If College Doesn’t Matter, Why Do Businesses Foot The Bill?

Recent news articles in major publications this week reported that a significantly larger number of U.S. companies have begun providing their employees with free tuition so they can obtain a college degree while working.




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In reality this is not new. Companies like Starbucks and Walmart announced such policies within the last few years, and many other companies have had tuition reimbursement practices for decades. But the fact that the number of employers embracing such a practice is increasing significantly is news, given that companies like Disney, Discover, and Taco Bell have now begun this practice. In addition to tuition they also cover students’ fees, books and other college costs, and do so up front.

This puts to the test the notion of some that college no longer matters. The fact, borne out by the practice of many companies, is that college not only matters but connecting college to workplace skills in some cases may matter more.

Many labor economists, like Anthony Carnevale at Georgetown, highlight the fact that America is facing a skills crises. They point to the fact that of roughly 10 million new jobs being created over 95% of them require a post secondary degree. They also site the fact that jobs only requiring a high school diploma are in decline, with roughly 7 million of such low wage jobs having disappeared just in the last three years.

With employers at loggerheads about what to do, paying for college costs is one needed and necessary approach, and while it clearly has a cost,Disney for example is committing $50 million to their effort in 2019 alone, but if invested properly it can result in costs being offset and in some cases recovered by increasing employee productivity.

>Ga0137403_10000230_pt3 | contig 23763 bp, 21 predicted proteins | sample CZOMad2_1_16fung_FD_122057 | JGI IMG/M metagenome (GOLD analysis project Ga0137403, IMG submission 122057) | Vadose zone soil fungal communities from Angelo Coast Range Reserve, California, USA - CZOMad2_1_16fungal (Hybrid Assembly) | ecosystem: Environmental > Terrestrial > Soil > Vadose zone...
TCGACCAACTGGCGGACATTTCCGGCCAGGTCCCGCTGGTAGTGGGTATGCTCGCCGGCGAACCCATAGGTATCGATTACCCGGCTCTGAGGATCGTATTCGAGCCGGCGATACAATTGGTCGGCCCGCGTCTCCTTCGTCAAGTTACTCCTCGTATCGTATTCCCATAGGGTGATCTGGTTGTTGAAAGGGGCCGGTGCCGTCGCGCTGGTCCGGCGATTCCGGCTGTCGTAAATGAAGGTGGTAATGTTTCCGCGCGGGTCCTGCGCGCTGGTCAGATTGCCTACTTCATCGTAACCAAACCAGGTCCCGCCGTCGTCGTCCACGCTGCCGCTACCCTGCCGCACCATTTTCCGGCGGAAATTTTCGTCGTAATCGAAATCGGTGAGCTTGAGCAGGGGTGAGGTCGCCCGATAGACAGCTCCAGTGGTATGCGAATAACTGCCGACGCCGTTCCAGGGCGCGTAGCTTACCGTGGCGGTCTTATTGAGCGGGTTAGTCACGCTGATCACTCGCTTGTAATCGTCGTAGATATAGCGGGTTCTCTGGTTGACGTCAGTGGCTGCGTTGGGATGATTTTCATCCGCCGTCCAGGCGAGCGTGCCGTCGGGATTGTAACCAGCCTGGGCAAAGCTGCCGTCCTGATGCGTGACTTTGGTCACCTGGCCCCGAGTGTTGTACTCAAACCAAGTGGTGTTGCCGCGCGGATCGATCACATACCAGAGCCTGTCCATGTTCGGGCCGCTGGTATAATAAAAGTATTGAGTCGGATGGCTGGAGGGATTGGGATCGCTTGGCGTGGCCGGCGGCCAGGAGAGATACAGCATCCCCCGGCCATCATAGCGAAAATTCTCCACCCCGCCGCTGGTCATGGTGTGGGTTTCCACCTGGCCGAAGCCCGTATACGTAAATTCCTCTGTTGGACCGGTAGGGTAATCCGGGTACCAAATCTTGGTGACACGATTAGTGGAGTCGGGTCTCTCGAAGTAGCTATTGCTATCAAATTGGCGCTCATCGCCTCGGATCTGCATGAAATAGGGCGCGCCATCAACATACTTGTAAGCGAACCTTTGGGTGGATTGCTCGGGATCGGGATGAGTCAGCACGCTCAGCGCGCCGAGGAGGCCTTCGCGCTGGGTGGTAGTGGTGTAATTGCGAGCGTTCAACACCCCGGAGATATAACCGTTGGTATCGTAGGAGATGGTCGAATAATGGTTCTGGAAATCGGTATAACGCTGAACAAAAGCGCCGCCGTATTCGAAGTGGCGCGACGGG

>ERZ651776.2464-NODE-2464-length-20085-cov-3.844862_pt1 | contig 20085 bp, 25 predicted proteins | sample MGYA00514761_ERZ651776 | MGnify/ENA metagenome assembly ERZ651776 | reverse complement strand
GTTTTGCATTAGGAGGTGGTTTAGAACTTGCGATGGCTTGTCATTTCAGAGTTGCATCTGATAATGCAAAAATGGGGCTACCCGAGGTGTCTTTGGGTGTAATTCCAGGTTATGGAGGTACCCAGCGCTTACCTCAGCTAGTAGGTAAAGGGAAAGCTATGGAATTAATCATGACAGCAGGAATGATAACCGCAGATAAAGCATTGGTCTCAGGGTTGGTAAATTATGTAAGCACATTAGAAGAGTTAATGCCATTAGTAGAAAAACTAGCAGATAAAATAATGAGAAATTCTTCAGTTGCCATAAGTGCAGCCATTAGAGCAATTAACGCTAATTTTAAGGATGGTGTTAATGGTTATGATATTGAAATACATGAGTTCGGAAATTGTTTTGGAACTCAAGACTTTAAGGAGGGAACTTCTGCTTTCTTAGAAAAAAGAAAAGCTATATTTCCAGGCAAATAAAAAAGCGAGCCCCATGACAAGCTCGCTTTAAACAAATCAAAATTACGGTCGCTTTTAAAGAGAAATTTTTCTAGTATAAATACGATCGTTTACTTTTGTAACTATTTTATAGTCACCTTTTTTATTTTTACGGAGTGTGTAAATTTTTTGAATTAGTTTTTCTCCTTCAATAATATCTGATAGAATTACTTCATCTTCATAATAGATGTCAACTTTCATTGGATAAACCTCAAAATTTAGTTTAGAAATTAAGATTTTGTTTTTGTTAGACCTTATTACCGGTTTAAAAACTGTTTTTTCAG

Education On The Back Burner

While in the midterm election just passed most of the focus in the political discussion was on health care and immigration, relegating education to the back burner, improving education touches every community, urban, rural and suburban. It must be a local, state and national priority. While businesses can and should address this by assuming employees’ tuition costs, what we really need is more forward-looking and collaborative public-private partnerships to address this issue in a more comprehensive and scalable way.

Making more students college and career ready and providing more support so more students get either a two year or four year degree must be a national priority. And there are ways to do this in a cost effective fashion. The PTECH program initiated by IBM which has spread across the nation and involves hundreds of other companies, is one necessary approach. It provides students with a combined grade 9 to 14 program where they obtain a two year degree and are first in line for jobs with participating employers who provide paid internships, mentors and other support.

PTECH’s college completion rates are 500% higher than the national average. While it has spread from one school to over 100 across 8 states, it needs to expand much further. But while necessary it too, is not sufficient.

Another needed approach to make more students college and career ready involves the Federal Work Study program.

Work Study Success